1. Home
  2. Amazon
  3. Amazon Travel Guide
  4. How To Avoid Mosquito Bites In The Amazon

How To Avoid Mosquito Bites In The Amazon


Many people assume that mosquitoes are a ubiquitous presence in places like the Amazon, and they’d be right as they do thrive in the hot, humid, and densely vegetated environment of the tropical rainforest. But did you know there are significantly fewer mosquitoes around in certain regions of the Amazon, or during certain times of the year?

To ensure the most comfortable experience possible on your trip to the Amazon, it pays to be informed about the relative prevalence of mosquitoes and to read up on the best ways to practice avoidance and to protect yourself when you are exposed.

Mosquito In The Amazon Rainforest

Mosquito In The Amazon Rainforest

Should I Be Worried?

Of all the various types of poisonous spiders, bullet ants, assassin bugs, and Amazonian giant centipedes which can deliver painful and potentially deadly bites, by far the biggest bug risk in the Amazon is posed by the comparatively tiny, harmless-looking, and prevalent mosquito. This is because it can carry diseases such as malaria, yellow fever, dengue chikungunya, and Zika.

But it is important to remember not all mosquitoes in the Amazon are disease carriers – far from it – and even being bitten by one that is infected doesn’t automatically mean you’ll contract the disease. However, when it comes to insect-borne diseases, it’s better to be safe than sorry, so we recommend taking as many of the following precautions as possible to protect yourself.

How To Avoid Mosquitoes Bites

Hut With Net And Chair With View To The Mountains

Hut In The Rio Negro, Brazil

Choose Your Amazon Region Wisely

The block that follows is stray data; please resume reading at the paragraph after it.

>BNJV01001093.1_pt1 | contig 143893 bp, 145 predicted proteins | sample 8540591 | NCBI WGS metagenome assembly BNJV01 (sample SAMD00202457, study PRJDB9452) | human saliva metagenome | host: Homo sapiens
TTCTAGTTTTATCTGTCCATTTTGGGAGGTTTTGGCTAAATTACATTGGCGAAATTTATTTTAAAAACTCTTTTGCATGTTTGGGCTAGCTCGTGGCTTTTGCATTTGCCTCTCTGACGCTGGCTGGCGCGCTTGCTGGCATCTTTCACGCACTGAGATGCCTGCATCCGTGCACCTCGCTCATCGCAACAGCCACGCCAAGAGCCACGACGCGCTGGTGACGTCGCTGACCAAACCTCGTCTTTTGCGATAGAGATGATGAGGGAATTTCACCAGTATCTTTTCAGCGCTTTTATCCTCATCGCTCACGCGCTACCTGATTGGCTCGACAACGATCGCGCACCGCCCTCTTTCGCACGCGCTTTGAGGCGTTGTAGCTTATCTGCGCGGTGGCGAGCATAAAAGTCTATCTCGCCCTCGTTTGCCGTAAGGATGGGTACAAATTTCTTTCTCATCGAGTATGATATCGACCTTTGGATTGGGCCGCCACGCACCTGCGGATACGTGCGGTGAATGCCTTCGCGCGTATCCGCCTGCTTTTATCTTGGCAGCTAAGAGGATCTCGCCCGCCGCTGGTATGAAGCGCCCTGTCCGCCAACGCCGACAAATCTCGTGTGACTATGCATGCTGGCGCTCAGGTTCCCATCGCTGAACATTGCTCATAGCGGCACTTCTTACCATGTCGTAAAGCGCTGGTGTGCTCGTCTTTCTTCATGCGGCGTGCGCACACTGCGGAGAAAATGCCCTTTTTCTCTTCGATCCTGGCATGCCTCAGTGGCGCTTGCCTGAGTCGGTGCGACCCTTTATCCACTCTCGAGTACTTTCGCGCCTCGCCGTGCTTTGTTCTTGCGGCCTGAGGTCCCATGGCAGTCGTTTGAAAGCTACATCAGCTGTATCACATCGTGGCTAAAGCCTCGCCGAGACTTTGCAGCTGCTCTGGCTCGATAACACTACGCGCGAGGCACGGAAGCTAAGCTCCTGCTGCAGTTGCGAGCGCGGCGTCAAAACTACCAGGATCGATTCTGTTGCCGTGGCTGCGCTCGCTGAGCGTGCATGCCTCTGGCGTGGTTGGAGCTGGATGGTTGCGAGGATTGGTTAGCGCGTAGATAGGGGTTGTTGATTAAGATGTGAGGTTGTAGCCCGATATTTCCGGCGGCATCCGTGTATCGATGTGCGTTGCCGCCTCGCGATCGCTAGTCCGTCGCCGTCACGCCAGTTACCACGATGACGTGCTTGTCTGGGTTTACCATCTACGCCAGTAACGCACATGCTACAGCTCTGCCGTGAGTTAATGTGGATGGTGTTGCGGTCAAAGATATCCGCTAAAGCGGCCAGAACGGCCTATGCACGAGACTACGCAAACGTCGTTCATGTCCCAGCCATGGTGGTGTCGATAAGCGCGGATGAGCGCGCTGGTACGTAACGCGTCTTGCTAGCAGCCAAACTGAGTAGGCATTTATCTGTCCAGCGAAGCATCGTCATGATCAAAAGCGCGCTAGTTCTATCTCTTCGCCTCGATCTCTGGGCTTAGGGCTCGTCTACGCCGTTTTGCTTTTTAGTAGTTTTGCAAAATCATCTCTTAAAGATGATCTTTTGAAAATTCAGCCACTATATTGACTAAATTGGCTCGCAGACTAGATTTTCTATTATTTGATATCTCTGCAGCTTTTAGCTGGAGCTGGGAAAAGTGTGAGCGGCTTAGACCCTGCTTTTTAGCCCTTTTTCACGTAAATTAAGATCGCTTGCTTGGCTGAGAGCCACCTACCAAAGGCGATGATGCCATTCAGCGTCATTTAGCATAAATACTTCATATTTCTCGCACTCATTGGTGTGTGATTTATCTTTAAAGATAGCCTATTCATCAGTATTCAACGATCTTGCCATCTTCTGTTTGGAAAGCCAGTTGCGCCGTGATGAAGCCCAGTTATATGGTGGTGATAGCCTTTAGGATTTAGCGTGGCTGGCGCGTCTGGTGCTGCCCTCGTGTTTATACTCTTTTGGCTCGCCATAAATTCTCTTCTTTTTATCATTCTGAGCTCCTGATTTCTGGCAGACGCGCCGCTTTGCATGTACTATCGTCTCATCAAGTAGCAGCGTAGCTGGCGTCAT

Many people are surprised to hear that the Rio Negro, the Amazon’s largest tributary, is virtually mosquito-free. This is due to the river’s acidic PH which prevents mosquito larvae from developing on water surfaces. So if you’re particularly concerned about the prospect of encountering hordes of mosquitoes on your Amazon trip, heading to Brazil’s Rio Negro is one option.

In comparison, so-called white water rivers like the Rio Branco in Brazil are veritable havens for them due to their mineral-rich waters. Avoiding zones with a high number of lakes, streams, ponds, and puddles where mosquitoes breed is also sensible, although that is much harder said than done when visiting a rainforest.

Time It Right

Depending on exactly where you are in the Amazon, there’s a chance you won’t notice many mosquitoes during the day. In most places, though, it’s a very different story at night (including dawn and dusk), when most mosquitoes and other insects are at their most active. There are numerous theories as to why this is, ranging from the lower temperatures and decreased exposure to predators, to the higher levels of UV light and calmer weather conditions that aid scent detection.

The specific type of mosquito that carries malaria – the female Anopheles – typically only bites between 9 pm and 5 am. So take special care to cover up during the evenings, as well as for any early morning trips or night walks, and be sure to use a net for sleeping.

Visit In The Dry Season

If you’re keen to avoid the worst of the mosquitoes, then consider heading to the Amazon during the dry season, when mosquito numbers plummet as temperatures rise. Of course, it’s still important to exercise caution during drier months, wearing insect repellent and covering up, but this is one way of ensuring a more comfortable experience.